Video: Flexible pavilion design wins MoMA and P.S.1 Young Architects Program

January 26, 2010

A flexible pavilion that responds to human participation, designed by emerging practice SO-IL, has won the Young Architects Program.

A flexible pavilion characterised by an open net supported by a sequence of 25-foot-tall poles has won the 2010 MoMA/P.S.1 Young Architects Program.

The program, a joint venture between the Museum of Modern Art and P.S.1 Contemporary Art Center in New York, is an important opportunity for emerging architects to design and create innovative projects in the public sphere. Now in its eleventh year, the five finalists were asked to design a temporary urban landscape for the P.S.1 courtyard entrance.

Brooklyn-based SO-IL’s winning design, entitled _Pole Dance_, is an interactive, dynamic structure that is shaped by the activity of the visitors to the courtyard.

The design is conceived as a “participatory environment that reframes the conceptual relationship between humankind and structure,” in which the flexible poles and bungees move in response to human action and environmental factors. The movement will cause the net above to ripple and droop down over the courtyard, while dozens of multi-coloured balls sitting on top of the net are shifted around.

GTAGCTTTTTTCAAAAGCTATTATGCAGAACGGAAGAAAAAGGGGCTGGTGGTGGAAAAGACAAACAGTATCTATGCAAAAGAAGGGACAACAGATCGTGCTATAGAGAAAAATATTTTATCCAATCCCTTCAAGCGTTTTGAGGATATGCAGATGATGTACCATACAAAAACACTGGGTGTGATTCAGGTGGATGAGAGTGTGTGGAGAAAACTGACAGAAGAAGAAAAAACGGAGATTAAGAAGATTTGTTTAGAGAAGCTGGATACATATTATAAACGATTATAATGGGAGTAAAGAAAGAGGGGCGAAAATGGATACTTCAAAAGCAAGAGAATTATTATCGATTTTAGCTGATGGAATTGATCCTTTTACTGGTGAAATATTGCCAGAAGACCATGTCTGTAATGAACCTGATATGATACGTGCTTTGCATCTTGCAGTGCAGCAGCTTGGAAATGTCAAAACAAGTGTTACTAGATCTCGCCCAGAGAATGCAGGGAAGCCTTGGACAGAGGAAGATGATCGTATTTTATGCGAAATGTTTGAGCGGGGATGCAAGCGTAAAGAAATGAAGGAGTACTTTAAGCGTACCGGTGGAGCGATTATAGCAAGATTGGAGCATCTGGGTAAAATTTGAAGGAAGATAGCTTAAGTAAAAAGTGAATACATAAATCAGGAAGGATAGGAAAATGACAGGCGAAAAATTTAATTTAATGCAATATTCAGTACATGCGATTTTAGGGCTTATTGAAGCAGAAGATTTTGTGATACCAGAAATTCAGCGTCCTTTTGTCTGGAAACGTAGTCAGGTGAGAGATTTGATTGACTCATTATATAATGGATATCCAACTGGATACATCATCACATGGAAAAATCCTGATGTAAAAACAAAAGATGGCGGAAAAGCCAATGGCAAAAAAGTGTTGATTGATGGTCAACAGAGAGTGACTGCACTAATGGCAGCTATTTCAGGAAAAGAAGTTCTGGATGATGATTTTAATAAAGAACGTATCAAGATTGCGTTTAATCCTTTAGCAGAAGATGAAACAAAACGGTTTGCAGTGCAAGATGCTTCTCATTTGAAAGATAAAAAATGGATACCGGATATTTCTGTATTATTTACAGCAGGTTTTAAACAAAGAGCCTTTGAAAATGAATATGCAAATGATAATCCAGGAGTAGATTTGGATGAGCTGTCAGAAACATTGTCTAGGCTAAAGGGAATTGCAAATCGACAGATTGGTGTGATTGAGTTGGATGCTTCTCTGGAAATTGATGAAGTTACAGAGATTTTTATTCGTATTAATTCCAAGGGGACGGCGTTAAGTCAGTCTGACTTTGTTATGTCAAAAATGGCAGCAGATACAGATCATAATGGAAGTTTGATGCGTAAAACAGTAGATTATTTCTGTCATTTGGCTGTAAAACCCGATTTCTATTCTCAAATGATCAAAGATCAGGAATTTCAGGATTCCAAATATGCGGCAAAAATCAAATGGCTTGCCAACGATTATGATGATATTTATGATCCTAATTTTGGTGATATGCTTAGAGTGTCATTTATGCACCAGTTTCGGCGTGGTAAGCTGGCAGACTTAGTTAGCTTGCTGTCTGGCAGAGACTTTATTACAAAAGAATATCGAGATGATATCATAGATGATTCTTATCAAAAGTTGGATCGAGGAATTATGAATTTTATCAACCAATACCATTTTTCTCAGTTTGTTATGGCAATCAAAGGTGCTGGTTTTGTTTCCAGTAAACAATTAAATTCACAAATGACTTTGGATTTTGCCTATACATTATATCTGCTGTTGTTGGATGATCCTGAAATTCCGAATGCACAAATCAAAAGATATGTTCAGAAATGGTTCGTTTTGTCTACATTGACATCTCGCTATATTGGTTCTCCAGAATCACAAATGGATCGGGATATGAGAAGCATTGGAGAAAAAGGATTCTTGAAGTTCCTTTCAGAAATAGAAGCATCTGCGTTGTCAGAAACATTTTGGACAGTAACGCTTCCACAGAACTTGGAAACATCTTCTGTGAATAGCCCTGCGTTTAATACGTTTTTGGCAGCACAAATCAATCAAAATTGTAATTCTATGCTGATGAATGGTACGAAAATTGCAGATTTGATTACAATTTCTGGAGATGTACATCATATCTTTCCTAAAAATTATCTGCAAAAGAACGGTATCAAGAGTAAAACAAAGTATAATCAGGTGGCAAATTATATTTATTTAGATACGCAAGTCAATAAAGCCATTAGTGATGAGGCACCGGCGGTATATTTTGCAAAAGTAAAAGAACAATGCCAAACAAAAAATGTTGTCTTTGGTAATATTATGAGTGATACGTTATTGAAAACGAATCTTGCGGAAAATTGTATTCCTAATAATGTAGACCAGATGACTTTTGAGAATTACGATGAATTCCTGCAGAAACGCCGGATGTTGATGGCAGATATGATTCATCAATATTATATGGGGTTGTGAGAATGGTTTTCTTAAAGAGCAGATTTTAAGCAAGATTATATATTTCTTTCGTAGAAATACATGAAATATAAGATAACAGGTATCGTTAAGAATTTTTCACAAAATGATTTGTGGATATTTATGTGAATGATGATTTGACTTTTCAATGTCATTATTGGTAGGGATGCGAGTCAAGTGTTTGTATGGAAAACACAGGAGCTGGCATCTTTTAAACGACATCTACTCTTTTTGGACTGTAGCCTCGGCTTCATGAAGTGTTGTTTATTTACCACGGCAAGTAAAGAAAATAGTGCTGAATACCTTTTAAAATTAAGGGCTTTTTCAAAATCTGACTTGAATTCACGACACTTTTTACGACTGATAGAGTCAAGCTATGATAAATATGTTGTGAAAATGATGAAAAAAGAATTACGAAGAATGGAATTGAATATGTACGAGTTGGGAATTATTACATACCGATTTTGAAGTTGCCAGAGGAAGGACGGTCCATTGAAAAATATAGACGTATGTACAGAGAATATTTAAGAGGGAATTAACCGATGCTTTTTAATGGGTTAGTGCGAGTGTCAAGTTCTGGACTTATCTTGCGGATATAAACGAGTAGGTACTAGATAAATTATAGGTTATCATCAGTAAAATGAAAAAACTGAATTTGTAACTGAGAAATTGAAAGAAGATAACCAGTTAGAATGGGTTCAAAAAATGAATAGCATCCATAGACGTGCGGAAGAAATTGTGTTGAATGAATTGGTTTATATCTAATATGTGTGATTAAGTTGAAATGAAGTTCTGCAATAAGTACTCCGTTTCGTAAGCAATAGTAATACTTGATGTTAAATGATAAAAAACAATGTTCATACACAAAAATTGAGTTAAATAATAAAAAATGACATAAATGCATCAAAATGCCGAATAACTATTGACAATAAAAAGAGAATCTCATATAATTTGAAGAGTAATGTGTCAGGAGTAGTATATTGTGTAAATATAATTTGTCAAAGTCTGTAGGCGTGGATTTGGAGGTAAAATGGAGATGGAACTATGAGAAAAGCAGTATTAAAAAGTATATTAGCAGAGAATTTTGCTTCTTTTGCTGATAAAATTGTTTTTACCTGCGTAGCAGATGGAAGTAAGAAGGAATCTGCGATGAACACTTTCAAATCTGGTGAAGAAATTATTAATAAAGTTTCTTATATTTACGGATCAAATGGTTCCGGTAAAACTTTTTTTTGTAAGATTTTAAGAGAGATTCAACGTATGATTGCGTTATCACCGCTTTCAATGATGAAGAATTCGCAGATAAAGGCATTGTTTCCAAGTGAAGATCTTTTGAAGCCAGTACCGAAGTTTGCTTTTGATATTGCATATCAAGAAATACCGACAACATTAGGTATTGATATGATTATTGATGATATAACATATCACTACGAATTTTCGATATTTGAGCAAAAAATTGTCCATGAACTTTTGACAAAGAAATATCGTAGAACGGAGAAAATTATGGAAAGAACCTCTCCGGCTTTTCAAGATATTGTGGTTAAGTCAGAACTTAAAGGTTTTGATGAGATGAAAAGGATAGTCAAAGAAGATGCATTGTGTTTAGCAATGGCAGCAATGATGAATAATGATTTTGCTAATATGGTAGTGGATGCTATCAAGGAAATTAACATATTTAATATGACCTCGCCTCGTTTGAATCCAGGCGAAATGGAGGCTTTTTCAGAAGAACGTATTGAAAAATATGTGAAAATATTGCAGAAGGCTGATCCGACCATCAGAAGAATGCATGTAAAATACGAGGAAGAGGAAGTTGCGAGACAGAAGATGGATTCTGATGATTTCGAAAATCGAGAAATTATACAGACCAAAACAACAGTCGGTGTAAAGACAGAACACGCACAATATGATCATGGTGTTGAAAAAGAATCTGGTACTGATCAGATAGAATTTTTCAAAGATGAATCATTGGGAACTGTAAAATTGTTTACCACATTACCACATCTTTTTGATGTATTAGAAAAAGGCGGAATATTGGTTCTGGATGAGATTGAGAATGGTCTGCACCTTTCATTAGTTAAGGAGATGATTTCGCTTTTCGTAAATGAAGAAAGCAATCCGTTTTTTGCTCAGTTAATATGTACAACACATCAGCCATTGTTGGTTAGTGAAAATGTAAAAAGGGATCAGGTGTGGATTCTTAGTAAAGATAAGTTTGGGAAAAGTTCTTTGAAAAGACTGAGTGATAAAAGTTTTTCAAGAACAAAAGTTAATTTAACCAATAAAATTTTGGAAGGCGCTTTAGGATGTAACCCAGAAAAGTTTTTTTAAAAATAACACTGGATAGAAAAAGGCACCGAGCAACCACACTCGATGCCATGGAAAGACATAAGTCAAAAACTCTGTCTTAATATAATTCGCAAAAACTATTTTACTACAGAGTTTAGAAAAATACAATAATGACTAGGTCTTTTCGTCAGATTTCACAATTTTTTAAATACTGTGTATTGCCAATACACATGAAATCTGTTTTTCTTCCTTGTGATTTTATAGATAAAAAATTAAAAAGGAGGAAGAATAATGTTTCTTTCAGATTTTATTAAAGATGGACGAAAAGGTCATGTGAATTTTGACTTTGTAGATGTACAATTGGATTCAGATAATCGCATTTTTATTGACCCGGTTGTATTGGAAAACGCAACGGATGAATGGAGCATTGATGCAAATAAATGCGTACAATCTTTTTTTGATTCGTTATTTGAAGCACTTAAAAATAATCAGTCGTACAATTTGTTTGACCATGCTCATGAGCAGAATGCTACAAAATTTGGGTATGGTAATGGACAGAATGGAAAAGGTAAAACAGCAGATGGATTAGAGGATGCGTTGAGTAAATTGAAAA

SO-IL PS1 Pole Dance from SO-IL on Vimeo.

At two points, the net dips down to the ground, surrounding a pool and a sandpit. The net also stabilises the structure, ensuring that the flexible poles don’t exceed a predetermined pivot.

Described as “playful and sincere at once,” the jury praised the winning design for its use of simple materials and elegant engineering, and a design inspired by the interactive experience of social media and computer games that engages with the visitor.

SO-IL beat other shortlisted practices BIG – Bjarke Ingels Group (Copenhagen, Denmark), EASTON+COMBS (Brooklyn, New York), FREECELL (Brooklyn, New York), and William O’Brian Jr. (Cambridge, Massachusetts).

SO-IL (Solid Object Idenburg Liu), founded in 2007 by Florian Idenburg and Jing Liu, have completed projects including a house for designer Ivan Chermayeff in New York; a shell-shaped wedding chapel in Nanjing, China; a contemporary art museum near The Hague; and a project space for Kukje Gallery in Seoul. They are also part of a team working alongside Diller Scofidio + Renfro in a competition to design the new facilities for the Netherlands Dance Theatre.

Previous winners of the program include ShoP, ROY, William E. Massie, Tom Wiscombe/EMERGENT, nARCHITECTS, Xefirotarch, OBRA, Ball-Nogues, WORKac and MOS.

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